Metastatic uveal melanoma (MUM) is characterized by poor patient survival. Unfortunately, current treatment options demonstrate limited benefits. In this study, we evaluate the efficacy of ACY-1215, a histone deacetylase inhibitor (HDACi), to attenuate growth of primary ocular UM cell lines and, in particular, a liver MUM cell line in vitro and in vivo, and elucidate the underlying molecular mechanisms. A significant (p = 0.0001) dose-dependent reduction in surviving clones of the primary ocular UM cells, Mel270, was observed upon treatment with increasing doses of ACY-1215. Treatment of OMM2.5 MUM cells with ACY-1215 resulted in a significant (p = 0.0001), dose-dependent reduction in cell survival and proliferation in vitro, and in vivo attenuation of primary OMM2.5 xenografts in zebrafish larvae. Furthermore, flow cytometry revealed that ACY-1215 significantly arrested the OMM2.5 cell cycle in S phase (p = 0.0001) following 24 h of treatment, and significant apoptosis was triggered in a time-and dose-dependent manner (p < 0.0001). Additionally, ACY-1215 treatment resulted in a significant reduction in OMM2.5 p-ERK expression levels. Through proteome profiling, the attenuation of the microphthalmia-associated transcription factor (MITF) signaling pathway was linked to the observed anti-cancer effects of ACY-1215. In agreement, pharmacological inhibition of MITF signaling with ML329 significantly reduced OMM2.5 cell survival and viability in vitro (p = 0.0001) and reduced OMM2.5 cells in vivo (p = 0.0006). Our findings provide evidence that ACY-1215 and ML329 are efficacious against growth and survival of OMM2.5 MUM cells.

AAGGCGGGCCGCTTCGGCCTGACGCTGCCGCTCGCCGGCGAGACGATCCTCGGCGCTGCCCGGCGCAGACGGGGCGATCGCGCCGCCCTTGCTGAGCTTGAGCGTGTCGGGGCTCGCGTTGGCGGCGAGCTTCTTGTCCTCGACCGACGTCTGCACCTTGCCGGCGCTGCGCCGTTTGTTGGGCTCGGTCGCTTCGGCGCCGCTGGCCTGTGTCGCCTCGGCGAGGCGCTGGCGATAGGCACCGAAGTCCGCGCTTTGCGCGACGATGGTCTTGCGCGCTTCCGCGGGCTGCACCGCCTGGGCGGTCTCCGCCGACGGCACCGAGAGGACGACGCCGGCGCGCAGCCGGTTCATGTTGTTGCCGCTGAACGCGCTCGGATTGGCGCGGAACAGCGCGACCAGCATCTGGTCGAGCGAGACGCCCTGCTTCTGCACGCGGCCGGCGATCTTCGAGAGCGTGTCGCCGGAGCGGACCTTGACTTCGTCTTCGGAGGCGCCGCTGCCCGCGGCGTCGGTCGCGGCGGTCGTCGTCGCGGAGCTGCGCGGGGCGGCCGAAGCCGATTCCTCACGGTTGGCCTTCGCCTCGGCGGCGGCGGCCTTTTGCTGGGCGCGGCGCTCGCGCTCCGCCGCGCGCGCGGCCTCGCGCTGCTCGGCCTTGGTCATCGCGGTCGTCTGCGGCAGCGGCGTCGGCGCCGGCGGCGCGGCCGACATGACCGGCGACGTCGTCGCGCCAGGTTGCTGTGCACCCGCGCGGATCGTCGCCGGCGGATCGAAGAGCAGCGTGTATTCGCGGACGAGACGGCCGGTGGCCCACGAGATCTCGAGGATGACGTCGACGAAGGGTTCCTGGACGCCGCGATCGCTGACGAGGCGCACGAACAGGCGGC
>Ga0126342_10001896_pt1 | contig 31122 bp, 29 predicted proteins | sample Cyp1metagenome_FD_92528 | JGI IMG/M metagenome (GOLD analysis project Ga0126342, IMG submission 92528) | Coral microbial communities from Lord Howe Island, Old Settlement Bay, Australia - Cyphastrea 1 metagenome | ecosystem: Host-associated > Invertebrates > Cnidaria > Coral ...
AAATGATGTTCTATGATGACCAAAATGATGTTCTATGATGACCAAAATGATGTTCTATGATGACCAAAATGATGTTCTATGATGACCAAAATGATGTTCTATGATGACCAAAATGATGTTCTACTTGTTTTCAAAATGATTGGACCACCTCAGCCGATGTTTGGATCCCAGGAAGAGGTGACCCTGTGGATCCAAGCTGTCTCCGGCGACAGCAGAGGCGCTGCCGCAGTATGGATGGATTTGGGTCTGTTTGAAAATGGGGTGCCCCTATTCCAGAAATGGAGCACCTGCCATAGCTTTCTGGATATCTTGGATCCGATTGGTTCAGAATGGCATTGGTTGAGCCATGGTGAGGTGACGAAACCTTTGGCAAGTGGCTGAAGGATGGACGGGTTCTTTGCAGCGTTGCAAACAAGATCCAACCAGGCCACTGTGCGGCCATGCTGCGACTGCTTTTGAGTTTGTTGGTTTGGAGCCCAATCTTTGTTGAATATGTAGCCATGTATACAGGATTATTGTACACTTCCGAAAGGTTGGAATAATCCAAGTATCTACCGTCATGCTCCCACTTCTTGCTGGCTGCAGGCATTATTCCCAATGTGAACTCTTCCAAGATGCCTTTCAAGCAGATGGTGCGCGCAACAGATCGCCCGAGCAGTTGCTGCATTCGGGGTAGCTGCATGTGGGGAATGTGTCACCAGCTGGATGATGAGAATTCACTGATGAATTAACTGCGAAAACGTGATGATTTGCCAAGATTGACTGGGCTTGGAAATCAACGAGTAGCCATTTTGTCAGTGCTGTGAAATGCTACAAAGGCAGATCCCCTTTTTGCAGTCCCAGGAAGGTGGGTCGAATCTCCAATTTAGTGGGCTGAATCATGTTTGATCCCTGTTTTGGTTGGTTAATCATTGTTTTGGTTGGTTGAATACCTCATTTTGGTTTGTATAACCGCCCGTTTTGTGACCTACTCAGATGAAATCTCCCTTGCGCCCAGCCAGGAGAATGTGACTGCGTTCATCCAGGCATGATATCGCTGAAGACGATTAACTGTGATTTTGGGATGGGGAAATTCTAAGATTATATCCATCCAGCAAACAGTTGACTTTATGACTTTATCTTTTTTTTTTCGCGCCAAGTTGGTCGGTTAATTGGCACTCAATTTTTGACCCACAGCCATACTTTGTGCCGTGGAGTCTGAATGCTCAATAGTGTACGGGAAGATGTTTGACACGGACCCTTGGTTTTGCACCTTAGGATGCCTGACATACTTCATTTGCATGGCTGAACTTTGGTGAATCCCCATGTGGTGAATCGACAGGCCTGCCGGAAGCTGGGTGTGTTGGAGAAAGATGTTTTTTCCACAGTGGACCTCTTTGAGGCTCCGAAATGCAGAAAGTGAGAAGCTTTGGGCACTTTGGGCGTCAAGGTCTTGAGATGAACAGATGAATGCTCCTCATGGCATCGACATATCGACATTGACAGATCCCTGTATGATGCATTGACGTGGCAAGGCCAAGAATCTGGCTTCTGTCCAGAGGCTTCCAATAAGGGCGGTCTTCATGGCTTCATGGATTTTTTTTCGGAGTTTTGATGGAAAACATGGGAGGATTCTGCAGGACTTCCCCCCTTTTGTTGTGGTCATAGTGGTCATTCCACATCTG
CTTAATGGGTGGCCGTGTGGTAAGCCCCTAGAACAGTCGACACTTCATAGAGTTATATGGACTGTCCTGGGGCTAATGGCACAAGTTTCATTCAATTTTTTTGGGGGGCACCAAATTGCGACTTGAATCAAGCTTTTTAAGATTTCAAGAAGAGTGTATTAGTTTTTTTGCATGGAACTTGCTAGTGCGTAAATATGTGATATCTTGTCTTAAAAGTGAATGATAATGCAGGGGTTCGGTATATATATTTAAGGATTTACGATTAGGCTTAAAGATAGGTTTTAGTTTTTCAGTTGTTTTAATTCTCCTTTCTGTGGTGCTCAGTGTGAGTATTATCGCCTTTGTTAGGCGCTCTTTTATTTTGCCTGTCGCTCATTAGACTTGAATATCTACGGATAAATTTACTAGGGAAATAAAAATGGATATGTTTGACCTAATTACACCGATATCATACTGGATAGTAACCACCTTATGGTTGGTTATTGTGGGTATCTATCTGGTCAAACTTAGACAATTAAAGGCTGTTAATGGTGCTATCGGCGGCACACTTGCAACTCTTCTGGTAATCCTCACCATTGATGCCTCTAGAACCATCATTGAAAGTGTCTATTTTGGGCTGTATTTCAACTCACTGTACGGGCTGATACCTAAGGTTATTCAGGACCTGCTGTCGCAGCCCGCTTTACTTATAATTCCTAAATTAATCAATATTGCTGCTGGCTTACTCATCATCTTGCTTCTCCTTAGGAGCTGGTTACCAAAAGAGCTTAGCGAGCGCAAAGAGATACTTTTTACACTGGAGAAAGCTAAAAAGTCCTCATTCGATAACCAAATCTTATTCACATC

47Scopus© Citations 7